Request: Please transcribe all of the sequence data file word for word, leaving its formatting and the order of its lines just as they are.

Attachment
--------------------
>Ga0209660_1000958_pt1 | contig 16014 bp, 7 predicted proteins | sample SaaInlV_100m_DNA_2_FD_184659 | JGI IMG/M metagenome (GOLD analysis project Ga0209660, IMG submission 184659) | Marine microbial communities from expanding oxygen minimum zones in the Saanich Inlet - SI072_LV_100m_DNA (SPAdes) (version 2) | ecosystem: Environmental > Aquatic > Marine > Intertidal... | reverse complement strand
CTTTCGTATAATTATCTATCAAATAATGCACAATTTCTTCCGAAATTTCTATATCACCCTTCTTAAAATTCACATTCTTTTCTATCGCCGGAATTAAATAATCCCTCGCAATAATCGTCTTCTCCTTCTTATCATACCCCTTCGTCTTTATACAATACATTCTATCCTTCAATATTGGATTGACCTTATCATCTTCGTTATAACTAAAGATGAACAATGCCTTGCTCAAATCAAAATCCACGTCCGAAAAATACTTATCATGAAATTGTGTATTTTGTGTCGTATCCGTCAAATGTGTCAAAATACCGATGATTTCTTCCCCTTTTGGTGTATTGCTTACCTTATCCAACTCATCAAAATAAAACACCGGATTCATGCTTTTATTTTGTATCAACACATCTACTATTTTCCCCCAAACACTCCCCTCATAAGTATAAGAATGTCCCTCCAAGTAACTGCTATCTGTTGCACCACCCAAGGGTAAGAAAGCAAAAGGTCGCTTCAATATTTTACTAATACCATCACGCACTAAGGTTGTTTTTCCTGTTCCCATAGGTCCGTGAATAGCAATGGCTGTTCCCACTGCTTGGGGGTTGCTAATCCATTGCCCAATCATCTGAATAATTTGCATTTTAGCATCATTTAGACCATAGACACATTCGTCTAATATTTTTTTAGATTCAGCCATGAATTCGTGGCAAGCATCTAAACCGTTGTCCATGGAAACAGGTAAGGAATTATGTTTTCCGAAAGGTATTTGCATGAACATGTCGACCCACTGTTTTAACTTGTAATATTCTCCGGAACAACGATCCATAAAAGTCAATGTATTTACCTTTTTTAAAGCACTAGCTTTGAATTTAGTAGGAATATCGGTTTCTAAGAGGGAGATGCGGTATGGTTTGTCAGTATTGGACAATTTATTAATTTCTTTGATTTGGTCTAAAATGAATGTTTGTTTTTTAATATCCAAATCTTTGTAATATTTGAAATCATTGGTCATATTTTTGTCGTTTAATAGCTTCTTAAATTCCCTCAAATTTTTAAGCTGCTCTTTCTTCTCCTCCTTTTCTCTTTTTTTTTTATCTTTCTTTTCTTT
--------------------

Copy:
>Ga0209660_1000958_pt1 | contig 16014 bp, 7 predicted proteins | sample SaaInlV_100m_DNA_2_FD_184659 | JGI IMG/M metagenome (GOLD analysis project Ga0209660, IMG submission 184659) | Marine microbial communities from expanding oxygen minimum zones in the Saanich Inlet - SI072_LV_100m_DNA (SPAdes) (version 2) | ecosystem: Environmental > Aquatic > Marine > Intertidal... | reverse complement strand
CTTTCGTATAATTATCTATCAAATAATGCACAATTTCTTCCGAAATTTCTATATCACCCTTCTTAAAATTCACATTCTTTTCTATCGCCGGAATTAAATAATCCCTCGCAATAATCGTCTTCTCCTTCTTATCATACCCCTTCGTCTTTATACAATACATTCTATCCTTCAATATTGGATTGACCTTATCATCTTCGTTATAACTAAAGATGAACAATGCCTTGCTCAAATCAAAATCCACGTCCGAAAAATACTTATCATGAAATTGTGTATTTTGTGTCGTATCCGTCAAATGTGTCAAAATACCGATGATTTCTTCCCCTTTTGGTGTATTGCTTACCTTATCCAACTCATCAAAATAAAACACCGGATTCATGCTTTTATTTTGTATCAACACATCTACTATTTTCCCCCAAACACTCCCCTCATAAGTATAAGAATGTCCCTCCAAGTAACTGCTATCTGTTGCACCACCCAAGGGTAAGAAAGCAAAAGGTCGCTTCAATATTTTACTAATACCATCACGCACTAAGGTTGTTTTTCCTGTTCCCATAGGTCCGTGAATAGCAATGGCTGTTCCCACTGCTTGGGGGTTGCTAATCCATTGCCCAATCATCTGAATAATTTGCATTTTAGCATCATTTAGACCATAGACACATTCGTCTAATATTTTTTTAGATTCAGCCATGAATTCGTGGCAAGCATCTAAACCGTTGTCCATGGAAACAGGTAAGGAATTATGTTTTCCGAAAGGTATTTGCATGAACATGTCGACCCACTGTTTTAACTTGTAATATTCTCCGGAACAACGATCCATAAAAGTCAATGTATTTACCTTTTTTAAAGCACTAGCTTTGAATTTAGTAGGAATATCGGTTTCTAAGAGGGAGATGCGGTATGGTTTGTCAGTATTGGACAATTTATTAATTTCTTTGATTTGGTCTAAAATGAATGTTTGTTTTTTAATATCCAAATCTTTGTAATATTTGAAATCATTGGTCATATTTTTGTCGTTTAATAGCTTCTTAAATTCCCTCAAATTTTTAAGCTGCTCTTTCTTCTCCTCCTTTTCTCTTTTTTTTTTATCTTTCTTTTCTTT